María Rubio was so good as Catalina Creel, an iconic telenovela villain, the role ruined her career
According to sources on Twitter, and also TvNotas, the holy bible of Mexican gossip, María Rubio, the legendary actress best known for her role as Catalina Creel de Larios in Cuna de lobos, has passed away. She was 83 years old.
Thanks to her role as Soraya Montenegro in María la del Barrio, Itati Cantoral has been dominating the internet with an insane amount of memes, gifs, and even a House of Cards promo special. Itati blew up in the mid ’90s, when older millennials were still teens, and she’s that generation’s go-to character when it comes to Mexican telenovela villains.
Yes, Cantoral was great as Soraya, but the top dog in the telenovela villain game was — and has always been — María Rubio. The Tijuana-born actress was so good in Cuna de lobos that, according to an interview she did with Cristina Saralegui, the role ruined her career:
“[Catalina Creel] was a difficult, beloved character. I enjoyed playing her, but she also hurt me a lot. People completely forgot about María Rubio and now it seems that, after 40 years of being an actress, I’ve only done Catalina Creel.”
Catalina, a murderous matriarch, was known for having some of the best one-liners in telenovela history. But in the same interview with Saralegui, which was filmed over 20 years ago, María proved to be just as cunning and smart as her infamous character, but also incredibly funny:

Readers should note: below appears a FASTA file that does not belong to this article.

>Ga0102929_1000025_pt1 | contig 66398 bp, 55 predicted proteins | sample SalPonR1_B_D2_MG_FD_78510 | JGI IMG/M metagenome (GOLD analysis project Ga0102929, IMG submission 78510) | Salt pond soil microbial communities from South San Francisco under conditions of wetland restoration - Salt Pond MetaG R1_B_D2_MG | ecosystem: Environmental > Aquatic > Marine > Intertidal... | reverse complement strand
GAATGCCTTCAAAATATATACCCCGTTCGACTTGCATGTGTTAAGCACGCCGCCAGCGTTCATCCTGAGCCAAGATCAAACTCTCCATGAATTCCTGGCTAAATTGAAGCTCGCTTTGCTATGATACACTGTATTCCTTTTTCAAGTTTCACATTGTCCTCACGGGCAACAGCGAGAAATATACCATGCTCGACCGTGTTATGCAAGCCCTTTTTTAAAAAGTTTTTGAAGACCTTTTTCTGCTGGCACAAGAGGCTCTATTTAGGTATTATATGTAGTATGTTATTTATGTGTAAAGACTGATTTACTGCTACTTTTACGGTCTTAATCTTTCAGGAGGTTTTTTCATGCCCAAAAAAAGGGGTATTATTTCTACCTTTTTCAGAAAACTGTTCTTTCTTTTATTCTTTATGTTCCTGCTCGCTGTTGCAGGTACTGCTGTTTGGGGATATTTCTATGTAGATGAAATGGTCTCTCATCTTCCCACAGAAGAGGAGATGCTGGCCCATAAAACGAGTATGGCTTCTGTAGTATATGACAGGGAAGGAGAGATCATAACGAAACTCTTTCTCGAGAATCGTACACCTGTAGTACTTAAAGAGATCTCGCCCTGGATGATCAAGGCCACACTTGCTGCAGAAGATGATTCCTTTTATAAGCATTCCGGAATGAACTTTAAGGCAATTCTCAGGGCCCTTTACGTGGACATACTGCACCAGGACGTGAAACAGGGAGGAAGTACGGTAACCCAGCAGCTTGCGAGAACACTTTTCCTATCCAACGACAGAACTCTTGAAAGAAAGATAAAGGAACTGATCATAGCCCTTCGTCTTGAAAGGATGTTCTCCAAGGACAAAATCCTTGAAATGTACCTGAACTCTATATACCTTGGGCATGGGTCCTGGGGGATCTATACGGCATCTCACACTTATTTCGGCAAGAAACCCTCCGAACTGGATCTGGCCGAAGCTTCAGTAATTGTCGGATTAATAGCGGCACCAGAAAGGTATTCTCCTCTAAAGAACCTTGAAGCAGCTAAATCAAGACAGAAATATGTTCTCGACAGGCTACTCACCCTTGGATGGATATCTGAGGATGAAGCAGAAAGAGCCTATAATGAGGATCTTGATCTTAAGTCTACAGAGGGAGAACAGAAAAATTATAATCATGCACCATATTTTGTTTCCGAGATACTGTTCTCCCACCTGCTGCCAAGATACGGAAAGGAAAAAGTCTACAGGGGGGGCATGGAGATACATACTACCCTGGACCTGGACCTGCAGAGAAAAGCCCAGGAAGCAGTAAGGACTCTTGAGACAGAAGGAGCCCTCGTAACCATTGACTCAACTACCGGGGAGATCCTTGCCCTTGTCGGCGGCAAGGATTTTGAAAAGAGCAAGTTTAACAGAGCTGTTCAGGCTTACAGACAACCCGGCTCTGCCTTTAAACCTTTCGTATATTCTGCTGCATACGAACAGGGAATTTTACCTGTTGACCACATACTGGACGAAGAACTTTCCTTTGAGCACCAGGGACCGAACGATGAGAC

“[Although I played a villain], I’ve received nothing but compliments, love, and admiration. Never aggression. I think viewers do attack the bad ones — bad actresses, that is.”
If you understand Spanish, check out the hilarious interview below. Watch María viciously own everyone in a panel of full of young telenovela villains:
Traumatic advice from aunt Rosa: “Don’t torture your Care Bear, Mijo. Or else.”
I was 6 years old when I yelled at Tugs, my Care Bear. I put him in time-out for not agreeing to the rules of an imaginary game I had just created.
I built a little time-out fortress for him to stay in while I played with my other toys. Coincidentally my tía Rosa was visiting that day. I urged her to see all my toys when she came into the house. I also explained to her that Tugs was in time-out, to which she replied in shock, “Mijo, mira, You have to be nice to your toys.”
I replied, “Tía, I am nice to my toys, but I’m teaching him a lesson.”
She contested nervously, “No, Mijo, you have to be nice to your toys or they might not be nice to you.”
I wasn’t following her logic.
“Mijo, if you’re not nice to your toys, then at night time they might wake up and crawl into your bed to cut your toes with tiny razors,” she said slowly while staring at my imprisoned Care Bear.
“What?!” I whispered to her while looking at Tugs from the corner of my eye.
“Yes, your toys might do very bad things to you if you don’t treat them good.”
I stared at her in disbelief.
She stood up and walked towards the doorway.
“Mijo, I brought you some tortillas. Come in the kitchen and let’s warm them up,” Rosa said casually.
From then on, Tugs sat on a tufted pillow on my dresser while I slept in velcro shoes for the next year. Growing up in my Mexican-American family meant that everything was possibly alive and watching you.